We can list a number of such instructional approaches but most of them have a few things in common. These variables are the hidden culprits. What they have in common is that rather than rely on cognitive processing, they are memory-dependent. Teachers commonly start their instructions by drawing attention to the alphabet. They write the letters on a board, a,b,c… and the child often learns the names of the letters before anything else. Later the child may be shown a picture of a cat. The child may say the word /cat/ and be told that the word /cat/ starts with the letter c /see/. Overall, the child is taught the alphabet and is expected to memorise it. This is very common. We have all heard teachers say, “Ay for apple!”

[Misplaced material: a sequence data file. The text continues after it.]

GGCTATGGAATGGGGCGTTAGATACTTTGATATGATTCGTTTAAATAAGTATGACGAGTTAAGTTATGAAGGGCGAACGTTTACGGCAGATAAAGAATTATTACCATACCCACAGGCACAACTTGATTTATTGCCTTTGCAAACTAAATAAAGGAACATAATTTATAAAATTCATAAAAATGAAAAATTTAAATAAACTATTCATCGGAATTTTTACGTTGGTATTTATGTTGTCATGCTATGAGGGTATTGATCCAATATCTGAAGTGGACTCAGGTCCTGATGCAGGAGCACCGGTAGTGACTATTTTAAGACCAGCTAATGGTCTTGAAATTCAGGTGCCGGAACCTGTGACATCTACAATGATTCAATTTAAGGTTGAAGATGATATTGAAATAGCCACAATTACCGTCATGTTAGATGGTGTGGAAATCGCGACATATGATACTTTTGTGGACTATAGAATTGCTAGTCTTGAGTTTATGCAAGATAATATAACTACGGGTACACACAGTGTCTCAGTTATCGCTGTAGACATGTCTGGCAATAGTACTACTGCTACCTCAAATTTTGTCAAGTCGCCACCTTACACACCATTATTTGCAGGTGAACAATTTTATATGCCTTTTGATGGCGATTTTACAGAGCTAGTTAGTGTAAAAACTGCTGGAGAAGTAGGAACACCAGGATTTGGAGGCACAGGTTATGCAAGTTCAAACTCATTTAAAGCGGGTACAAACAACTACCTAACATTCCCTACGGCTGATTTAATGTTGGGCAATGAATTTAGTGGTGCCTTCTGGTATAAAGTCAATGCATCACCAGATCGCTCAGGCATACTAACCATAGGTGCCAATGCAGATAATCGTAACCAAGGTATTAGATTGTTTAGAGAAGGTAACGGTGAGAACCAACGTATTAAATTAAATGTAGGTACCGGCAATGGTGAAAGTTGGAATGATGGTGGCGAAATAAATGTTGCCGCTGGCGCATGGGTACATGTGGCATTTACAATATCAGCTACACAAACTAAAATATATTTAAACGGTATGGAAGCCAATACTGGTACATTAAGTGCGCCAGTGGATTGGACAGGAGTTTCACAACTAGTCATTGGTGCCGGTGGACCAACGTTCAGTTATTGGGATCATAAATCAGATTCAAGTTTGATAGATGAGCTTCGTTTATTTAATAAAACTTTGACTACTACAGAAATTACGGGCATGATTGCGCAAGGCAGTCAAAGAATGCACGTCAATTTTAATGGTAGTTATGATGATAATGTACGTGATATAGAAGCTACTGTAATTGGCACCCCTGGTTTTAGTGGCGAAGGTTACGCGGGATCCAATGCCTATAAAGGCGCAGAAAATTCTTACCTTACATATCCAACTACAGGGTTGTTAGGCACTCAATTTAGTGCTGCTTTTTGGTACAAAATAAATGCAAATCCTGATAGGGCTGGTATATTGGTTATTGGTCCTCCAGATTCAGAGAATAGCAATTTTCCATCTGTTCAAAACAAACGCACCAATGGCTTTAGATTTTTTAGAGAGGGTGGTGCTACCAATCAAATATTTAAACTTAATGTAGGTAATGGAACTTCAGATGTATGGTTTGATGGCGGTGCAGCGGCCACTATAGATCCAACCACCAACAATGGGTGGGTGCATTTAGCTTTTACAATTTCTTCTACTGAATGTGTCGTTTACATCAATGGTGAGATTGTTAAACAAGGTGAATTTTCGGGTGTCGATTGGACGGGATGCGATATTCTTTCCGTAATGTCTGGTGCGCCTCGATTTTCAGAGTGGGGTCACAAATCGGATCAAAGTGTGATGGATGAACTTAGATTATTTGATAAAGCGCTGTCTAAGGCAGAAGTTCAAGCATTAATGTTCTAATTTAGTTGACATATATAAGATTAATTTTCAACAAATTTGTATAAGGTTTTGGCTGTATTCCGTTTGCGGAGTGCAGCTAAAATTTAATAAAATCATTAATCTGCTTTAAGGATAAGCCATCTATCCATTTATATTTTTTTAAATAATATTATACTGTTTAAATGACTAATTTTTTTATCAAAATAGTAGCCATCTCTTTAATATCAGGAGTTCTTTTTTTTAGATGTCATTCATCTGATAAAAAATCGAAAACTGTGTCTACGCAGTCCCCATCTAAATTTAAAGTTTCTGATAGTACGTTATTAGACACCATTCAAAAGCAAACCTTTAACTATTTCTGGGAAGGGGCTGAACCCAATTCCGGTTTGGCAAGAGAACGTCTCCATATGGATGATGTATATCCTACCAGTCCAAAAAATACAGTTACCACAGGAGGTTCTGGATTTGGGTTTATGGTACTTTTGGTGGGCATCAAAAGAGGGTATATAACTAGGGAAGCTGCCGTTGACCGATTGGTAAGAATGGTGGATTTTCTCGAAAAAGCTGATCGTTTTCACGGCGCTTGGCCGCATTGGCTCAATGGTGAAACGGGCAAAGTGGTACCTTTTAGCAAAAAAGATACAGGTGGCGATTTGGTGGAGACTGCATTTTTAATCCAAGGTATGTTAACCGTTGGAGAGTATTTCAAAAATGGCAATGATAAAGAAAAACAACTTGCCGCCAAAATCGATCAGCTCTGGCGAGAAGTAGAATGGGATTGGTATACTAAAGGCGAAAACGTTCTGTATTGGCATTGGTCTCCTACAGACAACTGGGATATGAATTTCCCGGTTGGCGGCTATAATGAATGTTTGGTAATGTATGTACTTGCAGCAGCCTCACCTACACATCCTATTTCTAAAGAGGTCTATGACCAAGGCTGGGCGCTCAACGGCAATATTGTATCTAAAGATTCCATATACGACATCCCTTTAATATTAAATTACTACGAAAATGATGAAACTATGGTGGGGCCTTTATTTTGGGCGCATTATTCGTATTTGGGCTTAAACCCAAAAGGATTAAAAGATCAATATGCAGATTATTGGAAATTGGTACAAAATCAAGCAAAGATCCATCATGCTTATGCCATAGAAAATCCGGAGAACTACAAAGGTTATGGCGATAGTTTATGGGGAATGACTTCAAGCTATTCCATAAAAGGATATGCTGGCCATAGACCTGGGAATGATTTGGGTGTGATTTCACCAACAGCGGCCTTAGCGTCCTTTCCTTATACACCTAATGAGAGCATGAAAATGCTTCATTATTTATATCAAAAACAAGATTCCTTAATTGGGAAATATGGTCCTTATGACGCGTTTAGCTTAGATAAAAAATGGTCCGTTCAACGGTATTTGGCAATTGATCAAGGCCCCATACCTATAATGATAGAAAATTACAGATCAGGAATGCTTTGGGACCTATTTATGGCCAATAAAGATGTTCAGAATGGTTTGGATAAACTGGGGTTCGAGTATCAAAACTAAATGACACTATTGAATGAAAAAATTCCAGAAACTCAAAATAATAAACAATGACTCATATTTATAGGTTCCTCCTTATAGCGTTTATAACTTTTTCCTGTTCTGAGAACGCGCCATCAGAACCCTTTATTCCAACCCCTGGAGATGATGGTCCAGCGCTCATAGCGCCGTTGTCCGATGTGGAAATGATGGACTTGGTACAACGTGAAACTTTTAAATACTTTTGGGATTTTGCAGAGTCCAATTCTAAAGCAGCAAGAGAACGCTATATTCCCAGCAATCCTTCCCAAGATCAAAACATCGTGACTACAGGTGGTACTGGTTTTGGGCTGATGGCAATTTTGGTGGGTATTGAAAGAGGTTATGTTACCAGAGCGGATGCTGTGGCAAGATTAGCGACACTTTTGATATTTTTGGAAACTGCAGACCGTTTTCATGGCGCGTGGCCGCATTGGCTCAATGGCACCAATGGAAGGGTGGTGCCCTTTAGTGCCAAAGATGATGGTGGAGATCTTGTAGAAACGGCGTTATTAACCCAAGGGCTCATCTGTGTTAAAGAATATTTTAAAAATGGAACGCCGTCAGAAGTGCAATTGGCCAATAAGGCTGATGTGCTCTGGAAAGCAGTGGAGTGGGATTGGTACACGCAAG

However, there is no relationship between the first sound in the word /cat/, and the letter /see/. What this boils down to is that the child learns a whole language-based recall of previously sighted words. Just take flash cards which juxtapose a picture with a word. The child sees these enough times, and should the child have a strong visual memory, he or she will, in all likelihood, acquire a sight vocabulary of up to 2000 words. If a memory-dependent methodology is utilised by the child successfully, it is highly likely that the child may end up with no way of decoding unfamiliar words, words previously unseen and therefore un-memorised.
A child may look at the word ‘cat’ and say, “See, ay, tee” over and over, but sadly will never be able to produce the word ‘cat’ from this combination of letter names. Or another child (who may have memorised ‘cat’ as a sight word) may look at a nonsense word such as ‘dap’, and by saying “Dee, ay, pee,” will never be able to coarticulate the letters in the word to pronounce the word correctly, without knowing that the word is a combination of sounds (represented by letters) rather than letter names.